Torment Singers are not simply dangerous predators but also dreadfully intelligent. Their natural behaviors border on sadistic while their preferred form of hunting can only be described as cruel. They lack emotion entirely but their level of intellect is comparable to more advanced group hunters such as wild dogs, wolves, and the big cats of the Balmoran plains. Once an attack is fully underway Torment Singers generally focus on gorging themselves individually unless a larger threat or obstacle demands the group's focus. When such coordination is again required in an attack the hornets will secrete certain "attack pheremones" through a gland in their stinger. Victims touched by or injected with this mixture will quickly become the target of other nest mates. This intelligence does not extend to other types of learning though. They don't seem to have any talent for tool use like apes and some avians but it should be noted that they are notorious problem solvers when it comes to breaking down fortifications of those trying to escape them. Their repertoire of "songs" is generally limited to that of one overheard victim at a time. Only exceptional hunters, Queens, and Ronins have ever demonstrated ability to remember more than one song at a time. Their memory of remembered songs tends to fade after as well. Queens do seem able to remember songs for months on end and often lead their nests in "practice concerts" to reinforce the retention of certain helpful songs.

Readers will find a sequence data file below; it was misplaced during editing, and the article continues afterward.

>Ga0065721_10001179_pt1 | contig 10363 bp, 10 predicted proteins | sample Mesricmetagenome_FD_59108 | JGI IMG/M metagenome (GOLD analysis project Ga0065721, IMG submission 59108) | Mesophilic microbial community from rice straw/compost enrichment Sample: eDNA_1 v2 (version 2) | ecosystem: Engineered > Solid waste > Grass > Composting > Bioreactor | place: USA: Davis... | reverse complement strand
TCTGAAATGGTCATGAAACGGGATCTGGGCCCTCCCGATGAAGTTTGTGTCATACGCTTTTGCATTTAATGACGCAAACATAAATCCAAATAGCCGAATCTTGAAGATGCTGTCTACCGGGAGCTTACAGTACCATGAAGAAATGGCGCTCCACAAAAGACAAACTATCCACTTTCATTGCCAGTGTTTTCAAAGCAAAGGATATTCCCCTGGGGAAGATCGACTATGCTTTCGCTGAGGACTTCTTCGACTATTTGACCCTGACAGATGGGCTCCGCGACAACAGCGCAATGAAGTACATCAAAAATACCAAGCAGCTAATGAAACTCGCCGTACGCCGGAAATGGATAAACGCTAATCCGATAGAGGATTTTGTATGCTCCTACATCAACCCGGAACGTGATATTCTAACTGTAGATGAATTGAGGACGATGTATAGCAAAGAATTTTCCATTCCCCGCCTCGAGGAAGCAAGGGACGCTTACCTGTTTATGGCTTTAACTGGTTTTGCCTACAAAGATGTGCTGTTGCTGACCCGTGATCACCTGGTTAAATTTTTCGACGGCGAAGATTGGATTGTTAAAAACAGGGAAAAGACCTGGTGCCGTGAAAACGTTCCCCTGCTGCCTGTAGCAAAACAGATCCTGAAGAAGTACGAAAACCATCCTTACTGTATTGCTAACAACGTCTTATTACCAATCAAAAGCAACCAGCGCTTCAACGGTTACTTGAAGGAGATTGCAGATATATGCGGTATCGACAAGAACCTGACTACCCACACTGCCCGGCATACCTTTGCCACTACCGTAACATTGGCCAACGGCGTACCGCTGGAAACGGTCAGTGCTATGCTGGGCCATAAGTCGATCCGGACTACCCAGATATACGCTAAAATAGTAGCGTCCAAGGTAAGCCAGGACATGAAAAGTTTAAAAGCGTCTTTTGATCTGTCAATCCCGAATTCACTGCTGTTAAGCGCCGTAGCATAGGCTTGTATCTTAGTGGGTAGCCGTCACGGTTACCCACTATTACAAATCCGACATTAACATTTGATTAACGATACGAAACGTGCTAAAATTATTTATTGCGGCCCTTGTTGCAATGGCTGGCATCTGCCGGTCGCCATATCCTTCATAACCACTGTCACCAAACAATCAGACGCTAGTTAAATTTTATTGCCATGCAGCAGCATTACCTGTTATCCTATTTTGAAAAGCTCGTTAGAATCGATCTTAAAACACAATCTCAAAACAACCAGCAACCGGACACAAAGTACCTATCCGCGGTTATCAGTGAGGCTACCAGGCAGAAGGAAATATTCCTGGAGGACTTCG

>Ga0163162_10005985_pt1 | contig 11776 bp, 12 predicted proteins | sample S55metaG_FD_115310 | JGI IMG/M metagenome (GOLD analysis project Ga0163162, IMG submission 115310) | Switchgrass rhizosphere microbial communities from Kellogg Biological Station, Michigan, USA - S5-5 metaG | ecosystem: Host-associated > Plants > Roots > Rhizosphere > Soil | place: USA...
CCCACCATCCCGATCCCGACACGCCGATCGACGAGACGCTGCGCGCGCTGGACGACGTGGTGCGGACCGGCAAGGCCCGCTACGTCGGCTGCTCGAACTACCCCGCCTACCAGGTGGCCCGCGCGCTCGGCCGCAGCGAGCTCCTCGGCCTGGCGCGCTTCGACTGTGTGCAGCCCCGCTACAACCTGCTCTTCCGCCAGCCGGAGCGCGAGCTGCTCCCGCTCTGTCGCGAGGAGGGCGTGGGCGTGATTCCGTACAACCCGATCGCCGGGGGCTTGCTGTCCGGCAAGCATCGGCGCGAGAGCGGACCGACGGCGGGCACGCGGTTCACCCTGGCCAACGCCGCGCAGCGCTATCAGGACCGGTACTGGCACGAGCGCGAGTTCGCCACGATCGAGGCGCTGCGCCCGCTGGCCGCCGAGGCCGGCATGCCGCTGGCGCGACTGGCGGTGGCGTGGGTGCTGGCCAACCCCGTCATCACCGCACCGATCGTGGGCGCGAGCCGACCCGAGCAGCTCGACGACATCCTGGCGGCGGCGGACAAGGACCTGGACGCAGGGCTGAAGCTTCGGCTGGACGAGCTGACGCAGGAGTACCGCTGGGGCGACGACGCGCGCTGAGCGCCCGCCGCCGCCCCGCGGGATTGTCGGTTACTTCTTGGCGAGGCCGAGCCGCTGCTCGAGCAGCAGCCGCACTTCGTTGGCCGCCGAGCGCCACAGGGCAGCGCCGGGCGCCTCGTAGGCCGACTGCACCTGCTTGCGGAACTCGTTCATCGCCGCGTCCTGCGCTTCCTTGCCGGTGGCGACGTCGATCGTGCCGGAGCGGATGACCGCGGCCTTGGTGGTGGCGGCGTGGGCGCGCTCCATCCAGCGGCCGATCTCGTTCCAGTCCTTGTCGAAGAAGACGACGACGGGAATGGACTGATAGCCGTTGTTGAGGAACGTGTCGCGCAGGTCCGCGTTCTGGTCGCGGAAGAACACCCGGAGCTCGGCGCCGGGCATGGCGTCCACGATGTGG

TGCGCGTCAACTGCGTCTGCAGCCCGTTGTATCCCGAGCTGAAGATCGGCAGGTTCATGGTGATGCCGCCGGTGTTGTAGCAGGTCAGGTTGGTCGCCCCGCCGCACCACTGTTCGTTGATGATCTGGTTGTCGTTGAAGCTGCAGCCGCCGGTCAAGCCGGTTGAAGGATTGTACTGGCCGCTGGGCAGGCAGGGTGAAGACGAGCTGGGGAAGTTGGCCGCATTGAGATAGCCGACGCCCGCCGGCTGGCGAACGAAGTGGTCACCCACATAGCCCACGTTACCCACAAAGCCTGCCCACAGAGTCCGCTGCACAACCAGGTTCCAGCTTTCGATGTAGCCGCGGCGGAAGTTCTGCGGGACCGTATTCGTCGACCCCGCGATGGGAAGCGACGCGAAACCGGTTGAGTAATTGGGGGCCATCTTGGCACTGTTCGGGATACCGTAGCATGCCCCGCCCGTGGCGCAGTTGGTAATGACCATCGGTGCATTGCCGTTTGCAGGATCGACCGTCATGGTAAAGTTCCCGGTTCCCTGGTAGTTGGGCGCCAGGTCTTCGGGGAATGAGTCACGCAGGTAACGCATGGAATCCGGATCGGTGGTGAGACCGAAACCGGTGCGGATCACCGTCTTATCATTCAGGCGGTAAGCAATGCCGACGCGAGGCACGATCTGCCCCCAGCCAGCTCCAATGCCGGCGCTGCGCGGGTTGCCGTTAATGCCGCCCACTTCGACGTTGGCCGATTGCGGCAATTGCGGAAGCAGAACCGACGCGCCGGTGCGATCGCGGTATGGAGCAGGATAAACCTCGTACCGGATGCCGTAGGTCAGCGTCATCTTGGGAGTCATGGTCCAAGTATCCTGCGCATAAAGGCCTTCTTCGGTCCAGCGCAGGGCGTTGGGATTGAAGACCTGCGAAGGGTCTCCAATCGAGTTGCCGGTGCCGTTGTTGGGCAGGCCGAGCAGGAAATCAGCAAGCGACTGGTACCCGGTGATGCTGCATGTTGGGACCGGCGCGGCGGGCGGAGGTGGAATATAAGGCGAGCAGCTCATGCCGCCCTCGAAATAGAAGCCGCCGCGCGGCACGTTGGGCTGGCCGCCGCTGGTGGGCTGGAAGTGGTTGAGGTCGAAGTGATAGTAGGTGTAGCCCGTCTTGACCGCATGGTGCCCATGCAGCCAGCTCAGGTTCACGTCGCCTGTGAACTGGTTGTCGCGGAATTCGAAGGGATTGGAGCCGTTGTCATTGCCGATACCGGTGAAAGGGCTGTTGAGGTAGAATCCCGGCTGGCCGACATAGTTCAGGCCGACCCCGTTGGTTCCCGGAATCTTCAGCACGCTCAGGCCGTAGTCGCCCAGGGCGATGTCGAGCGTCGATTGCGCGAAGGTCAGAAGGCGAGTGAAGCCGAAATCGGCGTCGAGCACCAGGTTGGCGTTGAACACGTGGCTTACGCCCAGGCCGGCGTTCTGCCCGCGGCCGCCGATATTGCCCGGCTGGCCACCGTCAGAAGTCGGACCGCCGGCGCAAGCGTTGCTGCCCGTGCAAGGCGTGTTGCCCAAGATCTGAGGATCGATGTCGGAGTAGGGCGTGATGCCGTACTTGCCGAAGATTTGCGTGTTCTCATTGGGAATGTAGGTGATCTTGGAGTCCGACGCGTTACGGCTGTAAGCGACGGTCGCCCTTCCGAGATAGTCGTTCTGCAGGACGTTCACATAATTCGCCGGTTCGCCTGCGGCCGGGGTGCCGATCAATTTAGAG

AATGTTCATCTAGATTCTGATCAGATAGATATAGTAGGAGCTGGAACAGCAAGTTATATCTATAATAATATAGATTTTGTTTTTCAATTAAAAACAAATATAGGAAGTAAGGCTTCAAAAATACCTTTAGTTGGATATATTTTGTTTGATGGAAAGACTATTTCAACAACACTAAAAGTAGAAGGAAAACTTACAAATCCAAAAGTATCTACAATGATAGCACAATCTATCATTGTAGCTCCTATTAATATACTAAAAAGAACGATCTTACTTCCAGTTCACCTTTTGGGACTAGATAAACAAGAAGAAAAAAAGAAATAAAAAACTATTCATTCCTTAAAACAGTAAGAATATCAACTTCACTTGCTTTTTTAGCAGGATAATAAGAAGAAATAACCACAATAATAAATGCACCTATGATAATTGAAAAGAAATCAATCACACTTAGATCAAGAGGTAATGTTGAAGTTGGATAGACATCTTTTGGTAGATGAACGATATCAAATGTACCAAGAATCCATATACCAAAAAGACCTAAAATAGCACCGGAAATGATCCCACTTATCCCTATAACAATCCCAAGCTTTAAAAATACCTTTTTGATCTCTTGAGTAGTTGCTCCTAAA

Knowledge of these creatures is a new revelation. While stories of such monsters have been told and retold for the last half a century by travelers who still visit the Balmoran plains there has never been any satisfying evidence to corroborate their existence. That has since changed after a recent sighting by members of a scouting party belonging to the Grand Order of the Lion. It would seem that the hunting and nesting territory of the hornets is slowly expanding northward and into Frial's territory. The exact cause of this expansion is as of yet unknown.